With one week to go to a crucial vote on the Brexit withdrawal ageement in the UK's House of Commons, the business lobby group Ibec has warned that the sterling exchange rate could fall between 10% and 25% if the deal is rejected, plumetting to an "unprecedetented" €1=£1.10.
"Recent forecasts by the Bank of England paint a bleak picture for Irish exporters in the event of a no-deal Brexit," Ibec economists wrote in the organisation's latest quarterly economic outlook this Monday. "At these levels, large numbers of Irish firms would not have sufficient margins to supply the UK market without complete price pass-through to British consumers." This would make Irish agri-food products much more expensive for British buyers.
By contrast, maintaining close economic ties under the proposed withdrawal agreement is forecast to push the value of sterling down by 2% to 5% compared to 2018, with this year's average exchange rate remaining at the current level of €1=£0.90. This is the limit over which most agri-food exporters surveyed by Bord Bia last year said they would experience serious difficulties.
The early part of 2019 is likely to be a period where margins will be squeezed for
many Irish exporters
"As it stands the early part of 2019 is likely to be a period where margins will be squeezed for many Irish exporters," Ibec economists warned.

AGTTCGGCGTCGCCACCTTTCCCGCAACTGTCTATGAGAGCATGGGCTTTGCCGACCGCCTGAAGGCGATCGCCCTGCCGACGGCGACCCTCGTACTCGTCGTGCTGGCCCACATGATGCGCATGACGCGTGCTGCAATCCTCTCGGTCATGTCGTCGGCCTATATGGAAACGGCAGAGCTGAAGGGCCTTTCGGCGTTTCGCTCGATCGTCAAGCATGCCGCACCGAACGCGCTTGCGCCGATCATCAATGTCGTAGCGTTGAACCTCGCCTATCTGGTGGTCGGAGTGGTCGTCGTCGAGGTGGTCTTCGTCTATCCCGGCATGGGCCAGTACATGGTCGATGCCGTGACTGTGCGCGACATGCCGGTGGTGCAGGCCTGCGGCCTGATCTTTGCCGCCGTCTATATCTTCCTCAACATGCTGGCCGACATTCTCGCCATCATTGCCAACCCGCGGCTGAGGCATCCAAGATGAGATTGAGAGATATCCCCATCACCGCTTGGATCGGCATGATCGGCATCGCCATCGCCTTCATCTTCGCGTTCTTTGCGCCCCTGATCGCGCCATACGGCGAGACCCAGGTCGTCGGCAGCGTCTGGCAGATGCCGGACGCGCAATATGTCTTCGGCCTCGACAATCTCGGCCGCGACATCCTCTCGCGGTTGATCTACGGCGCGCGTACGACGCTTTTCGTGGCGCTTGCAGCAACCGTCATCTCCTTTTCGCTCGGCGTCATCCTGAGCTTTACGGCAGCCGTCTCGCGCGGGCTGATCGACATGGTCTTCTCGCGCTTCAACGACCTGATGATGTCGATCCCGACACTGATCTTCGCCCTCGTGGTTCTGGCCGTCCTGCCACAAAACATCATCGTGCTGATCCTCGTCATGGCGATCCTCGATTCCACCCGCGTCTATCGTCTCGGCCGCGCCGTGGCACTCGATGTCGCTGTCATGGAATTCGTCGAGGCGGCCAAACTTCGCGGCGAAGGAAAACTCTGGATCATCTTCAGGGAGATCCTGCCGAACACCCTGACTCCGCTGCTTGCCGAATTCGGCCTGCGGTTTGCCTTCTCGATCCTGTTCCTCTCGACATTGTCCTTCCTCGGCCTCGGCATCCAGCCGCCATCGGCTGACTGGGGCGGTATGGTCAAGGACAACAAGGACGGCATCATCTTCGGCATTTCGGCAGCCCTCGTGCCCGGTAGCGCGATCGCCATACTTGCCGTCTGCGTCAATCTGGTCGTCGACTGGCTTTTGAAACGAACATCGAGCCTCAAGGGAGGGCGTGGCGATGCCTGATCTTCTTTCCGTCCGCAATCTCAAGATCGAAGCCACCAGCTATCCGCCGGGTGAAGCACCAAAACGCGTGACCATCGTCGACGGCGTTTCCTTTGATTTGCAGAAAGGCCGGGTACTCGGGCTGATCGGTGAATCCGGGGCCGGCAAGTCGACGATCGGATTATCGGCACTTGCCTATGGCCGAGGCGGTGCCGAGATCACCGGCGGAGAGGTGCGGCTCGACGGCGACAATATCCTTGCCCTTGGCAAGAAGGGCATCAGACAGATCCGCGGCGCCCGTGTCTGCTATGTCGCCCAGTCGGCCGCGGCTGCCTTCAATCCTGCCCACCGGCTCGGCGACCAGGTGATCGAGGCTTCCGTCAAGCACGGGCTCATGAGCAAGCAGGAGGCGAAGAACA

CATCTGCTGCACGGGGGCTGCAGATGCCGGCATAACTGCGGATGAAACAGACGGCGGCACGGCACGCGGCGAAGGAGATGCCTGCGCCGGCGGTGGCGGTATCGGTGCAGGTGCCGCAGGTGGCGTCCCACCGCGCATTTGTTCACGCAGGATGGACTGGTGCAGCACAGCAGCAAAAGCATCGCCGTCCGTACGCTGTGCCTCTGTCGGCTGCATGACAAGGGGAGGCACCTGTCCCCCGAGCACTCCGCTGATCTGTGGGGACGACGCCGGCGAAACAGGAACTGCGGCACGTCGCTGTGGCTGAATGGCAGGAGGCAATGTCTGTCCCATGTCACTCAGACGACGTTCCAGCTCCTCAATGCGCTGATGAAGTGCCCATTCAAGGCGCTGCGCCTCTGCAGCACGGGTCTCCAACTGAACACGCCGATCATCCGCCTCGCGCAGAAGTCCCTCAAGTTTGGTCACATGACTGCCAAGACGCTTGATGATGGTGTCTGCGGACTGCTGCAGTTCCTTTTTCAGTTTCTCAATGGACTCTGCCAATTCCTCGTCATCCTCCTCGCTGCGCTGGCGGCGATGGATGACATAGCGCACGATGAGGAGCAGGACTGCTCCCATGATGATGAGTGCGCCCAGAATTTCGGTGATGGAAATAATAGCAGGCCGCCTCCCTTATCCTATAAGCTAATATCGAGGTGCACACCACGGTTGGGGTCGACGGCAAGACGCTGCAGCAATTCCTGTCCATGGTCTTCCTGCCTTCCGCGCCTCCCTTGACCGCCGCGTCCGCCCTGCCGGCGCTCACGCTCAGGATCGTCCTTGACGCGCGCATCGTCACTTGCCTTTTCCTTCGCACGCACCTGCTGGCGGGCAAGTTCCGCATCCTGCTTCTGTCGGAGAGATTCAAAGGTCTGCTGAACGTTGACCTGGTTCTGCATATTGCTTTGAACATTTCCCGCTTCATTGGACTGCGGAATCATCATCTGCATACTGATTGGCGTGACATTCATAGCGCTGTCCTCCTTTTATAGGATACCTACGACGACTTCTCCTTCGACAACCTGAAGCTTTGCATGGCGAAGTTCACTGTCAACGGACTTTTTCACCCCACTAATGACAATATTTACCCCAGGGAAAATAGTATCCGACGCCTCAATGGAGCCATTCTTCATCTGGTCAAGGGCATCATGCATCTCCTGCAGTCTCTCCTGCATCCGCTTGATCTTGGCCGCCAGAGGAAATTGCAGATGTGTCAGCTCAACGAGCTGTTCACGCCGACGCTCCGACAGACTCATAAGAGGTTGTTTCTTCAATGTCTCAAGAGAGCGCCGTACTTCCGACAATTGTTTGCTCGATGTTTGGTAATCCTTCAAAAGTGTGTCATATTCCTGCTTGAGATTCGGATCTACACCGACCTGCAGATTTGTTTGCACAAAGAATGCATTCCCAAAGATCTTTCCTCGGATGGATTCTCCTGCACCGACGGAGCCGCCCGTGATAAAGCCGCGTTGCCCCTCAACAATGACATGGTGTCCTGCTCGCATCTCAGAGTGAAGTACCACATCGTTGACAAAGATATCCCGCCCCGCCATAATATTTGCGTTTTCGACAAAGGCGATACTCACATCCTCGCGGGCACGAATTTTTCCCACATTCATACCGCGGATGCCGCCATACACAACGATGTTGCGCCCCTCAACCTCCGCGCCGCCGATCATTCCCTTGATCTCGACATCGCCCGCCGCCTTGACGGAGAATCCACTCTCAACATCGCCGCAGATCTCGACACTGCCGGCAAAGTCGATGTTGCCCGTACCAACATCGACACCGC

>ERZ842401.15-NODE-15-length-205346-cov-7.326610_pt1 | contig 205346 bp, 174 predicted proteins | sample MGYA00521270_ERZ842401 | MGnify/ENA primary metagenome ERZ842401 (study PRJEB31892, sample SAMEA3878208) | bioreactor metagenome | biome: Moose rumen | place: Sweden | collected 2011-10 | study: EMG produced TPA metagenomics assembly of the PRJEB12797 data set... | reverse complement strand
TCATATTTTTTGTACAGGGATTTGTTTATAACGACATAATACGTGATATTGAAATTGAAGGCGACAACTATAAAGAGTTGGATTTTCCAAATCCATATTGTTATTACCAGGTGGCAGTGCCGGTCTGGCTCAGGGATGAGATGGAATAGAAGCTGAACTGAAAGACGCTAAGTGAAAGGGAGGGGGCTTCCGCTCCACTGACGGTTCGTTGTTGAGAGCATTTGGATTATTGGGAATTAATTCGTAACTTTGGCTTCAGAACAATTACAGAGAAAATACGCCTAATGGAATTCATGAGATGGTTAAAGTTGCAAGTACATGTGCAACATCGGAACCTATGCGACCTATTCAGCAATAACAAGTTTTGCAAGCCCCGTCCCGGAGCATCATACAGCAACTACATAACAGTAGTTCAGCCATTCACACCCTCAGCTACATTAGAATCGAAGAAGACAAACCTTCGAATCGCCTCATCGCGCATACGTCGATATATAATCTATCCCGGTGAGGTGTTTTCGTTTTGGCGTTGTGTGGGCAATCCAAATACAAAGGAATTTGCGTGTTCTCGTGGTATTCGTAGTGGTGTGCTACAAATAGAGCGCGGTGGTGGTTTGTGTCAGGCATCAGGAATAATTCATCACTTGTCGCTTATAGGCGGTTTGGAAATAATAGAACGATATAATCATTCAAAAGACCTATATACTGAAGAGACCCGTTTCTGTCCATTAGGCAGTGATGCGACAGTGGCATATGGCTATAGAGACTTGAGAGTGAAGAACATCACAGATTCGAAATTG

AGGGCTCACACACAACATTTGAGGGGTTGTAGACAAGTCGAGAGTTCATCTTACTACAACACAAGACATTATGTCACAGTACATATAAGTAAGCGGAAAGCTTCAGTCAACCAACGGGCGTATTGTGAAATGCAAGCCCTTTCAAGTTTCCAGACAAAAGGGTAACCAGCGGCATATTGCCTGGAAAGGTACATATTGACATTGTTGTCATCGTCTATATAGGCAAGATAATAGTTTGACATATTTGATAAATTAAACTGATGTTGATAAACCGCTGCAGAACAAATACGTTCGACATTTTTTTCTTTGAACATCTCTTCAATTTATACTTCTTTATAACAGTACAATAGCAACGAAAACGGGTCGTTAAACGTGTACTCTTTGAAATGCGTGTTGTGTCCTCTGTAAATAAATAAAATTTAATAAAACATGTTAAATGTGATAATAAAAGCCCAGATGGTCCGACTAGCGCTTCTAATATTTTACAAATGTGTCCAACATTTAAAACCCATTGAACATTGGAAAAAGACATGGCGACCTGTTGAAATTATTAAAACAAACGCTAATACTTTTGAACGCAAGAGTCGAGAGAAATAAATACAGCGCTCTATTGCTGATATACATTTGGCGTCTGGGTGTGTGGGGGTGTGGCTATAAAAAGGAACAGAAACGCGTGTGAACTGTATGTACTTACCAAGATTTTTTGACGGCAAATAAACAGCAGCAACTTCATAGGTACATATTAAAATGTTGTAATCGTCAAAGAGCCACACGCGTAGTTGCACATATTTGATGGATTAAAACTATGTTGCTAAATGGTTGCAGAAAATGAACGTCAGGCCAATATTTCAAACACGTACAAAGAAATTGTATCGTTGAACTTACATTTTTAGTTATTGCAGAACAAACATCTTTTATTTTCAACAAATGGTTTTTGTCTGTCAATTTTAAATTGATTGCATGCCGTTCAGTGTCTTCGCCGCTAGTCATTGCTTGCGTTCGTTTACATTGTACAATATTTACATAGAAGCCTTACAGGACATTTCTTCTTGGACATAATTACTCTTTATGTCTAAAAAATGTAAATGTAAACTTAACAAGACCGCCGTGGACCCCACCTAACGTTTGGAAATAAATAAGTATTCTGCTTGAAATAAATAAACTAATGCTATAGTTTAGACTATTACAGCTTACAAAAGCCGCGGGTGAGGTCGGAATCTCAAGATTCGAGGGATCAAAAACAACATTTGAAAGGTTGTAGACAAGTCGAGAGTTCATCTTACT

Aside from exchange rate, the authors also highlighted the uncertainty surrounding the UK economy itself, which is the largest market for Irish agri-food exports. "It is very difficult to measure the impact that Brexit will have on the UK economy as a country has never left such a large trading block before. Therefore, there is no precedence to estimate the magnitude of the shock or the speed of adjustment," they wrote.
In Ireland, Ibec noted recent contingency plans published by the Government and the European Commission for a hard Brexit, but said they should be expanded with much-needed information on how this would be managed on the ground. "We urge them to work collectively to bring forward more meaningful measures to support business," the group said.
This week, Agri Aware launched its new 'Many Hats, One CAP' TV and cinema advert.
Produced by Traction Marketing, the advert is part of a wider campaign which aims to promote and showcase how the Common Agricultural Policy (CAP) affects everyday life in Ireland, whether that is subsidies paid to a farmer directly or the countless indirect knock-ons that keep rural Ireland alive.
The launch took place at Movies Dundrum, Dublin, on Thursday evening, where both the full and short versions of the advert where premiered for the first time on screen.
The ad itself follows a day in the life of a number of characters who make up the rural landscape in Ireland.
From clips of rural entrepreneur and chef Edward Hayden cooking up a storm in his Graiguenamanagh cookery school, to farmer Kevin Moran up before dawn in Galway to milk his dairy herd, it gives viewers a glimpse into the role the agri-food industry plays.
Agriculture is a huge economic multiplier, which keeps rural Ireland alive
At the premiere, there was a panel of guest speakers which included Agri Aware chair Alan Jagoe and three of the stars in the ad; Hayden, Moran and Teagasc researcher Dr Dayle Johnston.
Hosted by Marty Morrissey, the panel reiterated the point that agriculture is a huge economic multiplier, which keeps rural Ireland alive, and the CAP is central to that.